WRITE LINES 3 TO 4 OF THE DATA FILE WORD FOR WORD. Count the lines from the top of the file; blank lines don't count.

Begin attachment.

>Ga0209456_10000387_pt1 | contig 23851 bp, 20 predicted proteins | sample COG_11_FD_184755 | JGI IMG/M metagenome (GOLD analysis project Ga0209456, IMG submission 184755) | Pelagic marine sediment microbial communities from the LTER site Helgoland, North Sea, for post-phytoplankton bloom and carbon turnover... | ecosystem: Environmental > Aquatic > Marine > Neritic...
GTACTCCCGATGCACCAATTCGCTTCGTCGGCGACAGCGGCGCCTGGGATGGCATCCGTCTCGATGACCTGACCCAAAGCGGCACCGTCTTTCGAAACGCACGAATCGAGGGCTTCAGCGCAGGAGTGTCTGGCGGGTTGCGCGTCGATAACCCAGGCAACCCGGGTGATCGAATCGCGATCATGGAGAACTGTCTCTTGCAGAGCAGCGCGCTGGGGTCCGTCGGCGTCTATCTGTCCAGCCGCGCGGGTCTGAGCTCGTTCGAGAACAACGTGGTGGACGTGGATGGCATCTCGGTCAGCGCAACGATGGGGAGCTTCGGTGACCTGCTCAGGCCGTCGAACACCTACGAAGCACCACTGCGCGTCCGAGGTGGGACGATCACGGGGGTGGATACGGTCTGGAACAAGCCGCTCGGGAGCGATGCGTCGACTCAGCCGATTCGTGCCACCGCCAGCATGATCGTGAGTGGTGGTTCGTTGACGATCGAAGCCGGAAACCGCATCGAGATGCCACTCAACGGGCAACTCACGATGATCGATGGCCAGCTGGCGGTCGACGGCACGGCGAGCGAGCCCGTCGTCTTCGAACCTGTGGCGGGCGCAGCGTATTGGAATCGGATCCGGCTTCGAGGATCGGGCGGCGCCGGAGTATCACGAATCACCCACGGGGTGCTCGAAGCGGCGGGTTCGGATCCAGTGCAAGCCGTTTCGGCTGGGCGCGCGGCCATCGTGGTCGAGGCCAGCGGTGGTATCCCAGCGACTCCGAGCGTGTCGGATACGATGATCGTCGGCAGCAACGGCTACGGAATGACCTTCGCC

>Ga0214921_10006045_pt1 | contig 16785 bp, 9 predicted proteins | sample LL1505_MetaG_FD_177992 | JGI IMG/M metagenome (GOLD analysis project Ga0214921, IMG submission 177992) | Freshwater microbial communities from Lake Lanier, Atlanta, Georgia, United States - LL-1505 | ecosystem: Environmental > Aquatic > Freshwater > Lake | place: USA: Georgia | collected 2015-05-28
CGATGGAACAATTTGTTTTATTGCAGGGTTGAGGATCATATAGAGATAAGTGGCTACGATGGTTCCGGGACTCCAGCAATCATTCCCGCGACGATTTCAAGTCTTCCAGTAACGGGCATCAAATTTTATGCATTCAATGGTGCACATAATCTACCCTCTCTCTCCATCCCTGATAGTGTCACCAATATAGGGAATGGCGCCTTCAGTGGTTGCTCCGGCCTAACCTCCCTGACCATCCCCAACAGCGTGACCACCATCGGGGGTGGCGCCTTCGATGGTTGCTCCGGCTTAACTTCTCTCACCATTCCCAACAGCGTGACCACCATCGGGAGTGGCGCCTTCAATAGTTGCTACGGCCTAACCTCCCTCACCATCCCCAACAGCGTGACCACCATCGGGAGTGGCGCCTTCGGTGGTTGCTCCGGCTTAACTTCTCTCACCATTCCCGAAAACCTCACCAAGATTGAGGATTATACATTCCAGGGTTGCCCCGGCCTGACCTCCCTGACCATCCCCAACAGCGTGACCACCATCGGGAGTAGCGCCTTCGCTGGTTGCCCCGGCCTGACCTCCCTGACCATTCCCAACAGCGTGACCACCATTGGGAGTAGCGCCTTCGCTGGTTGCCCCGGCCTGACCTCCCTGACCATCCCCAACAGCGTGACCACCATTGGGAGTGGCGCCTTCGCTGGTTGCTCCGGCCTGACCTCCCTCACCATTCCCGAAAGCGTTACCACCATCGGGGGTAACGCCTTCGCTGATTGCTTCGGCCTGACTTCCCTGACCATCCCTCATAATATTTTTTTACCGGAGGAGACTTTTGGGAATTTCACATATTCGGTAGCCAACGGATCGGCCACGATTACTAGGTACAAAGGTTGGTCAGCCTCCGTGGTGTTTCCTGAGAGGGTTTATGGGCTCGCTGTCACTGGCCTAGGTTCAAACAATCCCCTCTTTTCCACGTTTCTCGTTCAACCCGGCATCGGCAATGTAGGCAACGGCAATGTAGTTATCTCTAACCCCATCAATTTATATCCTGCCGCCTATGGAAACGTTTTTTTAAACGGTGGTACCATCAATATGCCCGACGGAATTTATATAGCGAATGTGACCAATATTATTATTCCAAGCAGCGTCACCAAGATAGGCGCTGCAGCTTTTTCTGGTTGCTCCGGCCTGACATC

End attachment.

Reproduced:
>Ga0214921_10006045_pt1 | contig 16785 bp, 9 predicted proteins | sample LL1505_MetaG_FD_177992 | JGI IMG/M metagenome (GOLD analysis project Ga0214921, IMG submission 177992) | Freshwater microbial communities from Lake Lanier, Atlanta, Georgia, United States - LL-1505 | ecosystem: Environmental > Aquatic > Freshwater > Lake | place: USA: Georgia | collected 2015-05-28
CGATGGAACAATTTGTTTTATTGCAGGGTTGAGGATCATATAGAGATAAGTGGCTACGATGGTTCCGGGACTCCAGCAATCATTCCCGCGACGATTTCAAGTCTTCCAGTAACGGGCATCAAATTTTATGCATTCAATGGTGCACATAATCTACCCTCTCTCTCCATCCCTGATAGTGTCACCAATATAGGGAATGGCGCCTTCAGTGGTTGCTCCGGCCTAACCTCCCTGACCATCCCCAACAGCGTGACCACCATCGGGGGTGGCGCCTTCGATGGTTGCTCCGGCTTAACTTCTCTCACCATTCCCAACAGCGTGACCACCATCGGGAGTGGCGCCTTCAATAGTTGCTACGGCCTAACCTCCCTCACCATCCCCAACAGCGTGACCACCATCGGGAGTGGCGCCTTCGGTGGTTGCTCCGGCTTAACTTCTCTCACCATTCCCGAAAACCTCACCAAGATTGAGGATTATACATTCCAGGGTTGCCCCGGCCTGACCTCCCTGACCATCCCCAACAGCGTGACCACCATCGGGAGTAGCGCCTTCGCTGGTTGCCCCGGCCTGACCTCCCTGACCATTCCCAACAGCGTGACCACCATTGGGAGTAGCGCCTTCGCTGGTTGCCCCGGCCTGACCTCCCTGACCATCCCCAACAGCGTGACCACCATTGGGAGTGGCGCCTTCGCTGGTTGCTCCGGCCTGACCTCCCTCACCATTCCCGAAAGCGTTACCACCATCGGGGGTAACGCCTTCGCTGATTGCTTCGGCCTGACTTCCCTGACCATCCCTCATAATATTTTTTTACCGGAGGAGACTTTTGGGAATTTCACATATTCGGTAGCCAACGGATCGGCCACGATTACTAGGTACAAAGGTTGGTCAGCCTCCGTGGTGTTTCCTGAGAGGGTTTATGGGCTCGCTGTCACTGGCCTAGGTTCAAACAATCCCCTCTTTTCCACGTTTCTCGTTCAACCCGGCATCGGCAATGTAGGCAACGGCAATGTAGTTATCTCTAACCCCATCAATTTATATCCTGCCGCCTATGGAAACGTTTTTTTAAACGGTGGTACCATCAATATGCCCGACGGAATTTATATAGCGAATGTGACCAATATTATTATTCCAAGCAGCGTCACCAAGATAGGCGCTGCAGCTTTTTCTGGTTGCTCCGGCCTGACATC